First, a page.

The fact is that there is hardly any last chapter in any civilization that doesn’t have the same cast of characters sneering at the rest of the population, screaming to the high heavens that everything about their culture, traditions, laws, and people is weighed in the balance and found wanting. On the other hand, those nations that have flirted with annihilation and yet found the strength to fight back and courageously maintain their sovereignty — Russia comes to mind as a good example — have made sure they first and foremost dealt forcefully with domestic purveyors of defeatism and anti-patriotism. During WWII, anyone engaging in any behavior deemed even slightly deleterious to Russia — even to mention, for example, that Germans were difficult foes in the field, or that Nazi equipment was well-made, or to refer to any previous Russian defeat — these and a thousand other minor faux pas could be deemed capital offenses. There is no enemy at the gate currently — in Washington, D.C. — so such fantastically extreme strictures to protect the integrity of the nation’s colors, national hymn, and mores is hardly required. What might be done, however, we can take from the experience of the power that attacked the Soviet Union.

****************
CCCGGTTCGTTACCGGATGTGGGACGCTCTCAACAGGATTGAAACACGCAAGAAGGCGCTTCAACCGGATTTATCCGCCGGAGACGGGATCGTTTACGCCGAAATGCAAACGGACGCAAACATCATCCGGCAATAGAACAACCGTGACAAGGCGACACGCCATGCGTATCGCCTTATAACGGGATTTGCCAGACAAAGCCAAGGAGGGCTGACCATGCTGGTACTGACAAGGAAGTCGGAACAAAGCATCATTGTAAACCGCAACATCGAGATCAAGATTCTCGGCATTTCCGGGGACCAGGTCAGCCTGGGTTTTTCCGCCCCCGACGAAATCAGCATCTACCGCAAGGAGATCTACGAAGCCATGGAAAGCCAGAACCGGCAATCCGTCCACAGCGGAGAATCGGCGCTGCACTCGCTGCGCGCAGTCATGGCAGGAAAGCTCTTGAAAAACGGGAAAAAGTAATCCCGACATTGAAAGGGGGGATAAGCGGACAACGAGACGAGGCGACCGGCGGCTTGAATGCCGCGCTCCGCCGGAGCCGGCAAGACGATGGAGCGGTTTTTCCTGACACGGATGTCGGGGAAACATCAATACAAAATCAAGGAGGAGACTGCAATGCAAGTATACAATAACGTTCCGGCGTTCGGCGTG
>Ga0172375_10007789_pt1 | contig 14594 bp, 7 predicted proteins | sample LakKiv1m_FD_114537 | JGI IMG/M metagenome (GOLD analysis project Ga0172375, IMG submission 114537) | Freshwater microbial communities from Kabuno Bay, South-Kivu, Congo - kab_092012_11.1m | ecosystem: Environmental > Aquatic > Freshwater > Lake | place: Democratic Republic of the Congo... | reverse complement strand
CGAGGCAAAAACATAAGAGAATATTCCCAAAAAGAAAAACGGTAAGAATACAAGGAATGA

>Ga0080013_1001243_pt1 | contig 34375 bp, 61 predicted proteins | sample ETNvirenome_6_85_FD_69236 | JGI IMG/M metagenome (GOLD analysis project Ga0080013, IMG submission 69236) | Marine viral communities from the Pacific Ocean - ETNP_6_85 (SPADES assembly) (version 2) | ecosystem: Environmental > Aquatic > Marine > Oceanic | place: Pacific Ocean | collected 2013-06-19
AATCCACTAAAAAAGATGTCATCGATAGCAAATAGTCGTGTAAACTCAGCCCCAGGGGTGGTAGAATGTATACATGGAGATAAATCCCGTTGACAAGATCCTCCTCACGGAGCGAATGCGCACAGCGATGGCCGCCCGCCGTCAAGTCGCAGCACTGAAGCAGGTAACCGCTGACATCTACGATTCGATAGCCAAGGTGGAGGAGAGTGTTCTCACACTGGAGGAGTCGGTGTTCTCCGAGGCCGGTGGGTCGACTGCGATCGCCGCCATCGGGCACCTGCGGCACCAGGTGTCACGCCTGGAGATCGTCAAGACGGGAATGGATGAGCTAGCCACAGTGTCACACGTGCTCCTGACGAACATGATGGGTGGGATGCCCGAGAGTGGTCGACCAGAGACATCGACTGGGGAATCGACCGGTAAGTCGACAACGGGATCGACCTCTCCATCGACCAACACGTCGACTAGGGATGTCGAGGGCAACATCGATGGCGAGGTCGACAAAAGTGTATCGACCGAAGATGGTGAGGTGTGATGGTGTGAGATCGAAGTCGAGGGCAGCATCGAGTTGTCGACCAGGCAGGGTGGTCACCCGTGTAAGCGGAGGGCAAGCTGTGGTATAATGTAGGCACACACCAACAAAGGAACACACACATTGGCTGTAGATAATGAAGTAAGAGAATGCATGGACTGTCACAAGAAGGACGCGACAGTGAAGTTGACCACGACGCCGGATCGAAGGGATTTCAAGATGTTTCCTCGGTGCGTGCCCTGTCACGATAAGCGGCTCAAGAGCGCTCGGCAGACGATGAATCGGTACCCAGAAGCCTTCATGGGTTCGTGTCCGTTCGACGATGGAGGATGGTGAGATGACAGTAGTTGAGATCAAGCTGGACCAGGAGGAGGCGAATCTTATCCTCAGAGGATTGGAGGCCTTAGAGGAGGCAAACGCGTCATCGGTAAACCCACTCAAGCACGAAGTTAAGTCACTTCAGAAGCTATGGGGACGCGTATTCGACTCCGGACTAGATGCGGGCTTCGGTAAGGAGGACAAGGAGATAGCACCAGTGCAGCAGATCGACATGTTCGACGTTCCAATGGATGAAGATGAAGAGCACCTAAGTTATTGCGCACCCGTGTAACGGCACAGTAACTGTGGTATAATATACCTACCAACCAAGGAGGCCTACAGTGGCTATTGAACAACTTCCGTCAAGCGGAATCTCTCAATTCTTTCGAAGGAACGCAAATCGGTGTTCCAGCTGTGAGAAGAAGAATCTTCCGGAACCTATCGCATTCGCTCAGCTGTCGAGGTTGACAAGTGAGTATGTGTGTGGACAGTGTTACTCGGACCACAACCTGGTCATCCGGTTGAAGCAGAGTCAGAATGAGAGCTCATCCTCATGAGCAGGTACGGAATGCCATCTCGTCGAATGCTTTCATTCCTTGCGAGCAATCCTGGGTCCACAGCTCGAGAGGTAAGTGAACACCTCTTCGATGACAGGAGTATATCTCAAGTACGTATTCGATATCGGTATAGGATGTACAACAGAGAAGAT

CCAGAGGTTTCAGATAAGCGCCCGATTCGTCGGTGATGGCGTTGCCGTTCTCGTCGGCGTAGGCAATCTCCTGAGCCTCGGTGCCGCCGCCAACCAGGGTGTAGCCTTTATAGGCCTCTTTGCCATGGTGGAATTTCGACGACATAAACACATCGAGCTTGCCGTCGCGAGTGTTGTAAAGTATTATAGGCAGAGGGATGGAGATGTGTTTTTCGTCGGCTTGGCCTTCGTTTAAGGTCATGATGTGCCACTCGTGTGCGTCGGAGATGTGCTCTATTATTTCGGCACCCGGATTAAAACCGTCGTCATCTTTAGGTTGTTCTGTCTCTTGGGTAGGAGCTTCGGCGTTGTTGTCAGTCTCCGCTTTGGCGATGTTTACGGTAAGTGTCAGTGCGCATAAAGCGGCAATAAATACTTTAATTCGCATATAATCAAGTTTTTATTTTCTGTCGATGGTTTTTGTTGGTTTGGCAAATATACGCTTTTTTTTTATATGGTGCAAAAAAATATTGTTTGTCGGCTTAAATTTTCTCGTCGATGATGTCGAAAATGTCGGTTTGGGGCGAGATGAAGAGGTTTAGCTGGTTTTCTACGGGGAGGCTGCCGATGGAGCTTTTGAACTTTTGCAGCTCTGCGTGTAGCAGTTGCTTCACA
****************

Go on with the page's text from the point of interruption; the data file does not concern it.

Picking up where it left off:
Germany has free speech, but makes an exception with swastikas and other Nazi paraphernalia and tropes. Their Federal Constitutional Court has upheld that exclusion, and for reasons that should seem obvious. Our Constitution can likewise be utilized to address what is clearly an equally serious infirmity in our public weal: open, vituperative, widely-disseminated insults and demeaning of our national symbols, meant to weaken, divide and ultimately destroy the republic. A 28th amendment to the Constitution could prohibit current and future attempts by those who would use its freedoms, media and public forum to destroy it, by banning misuse of our flag, anthem, and other national icons.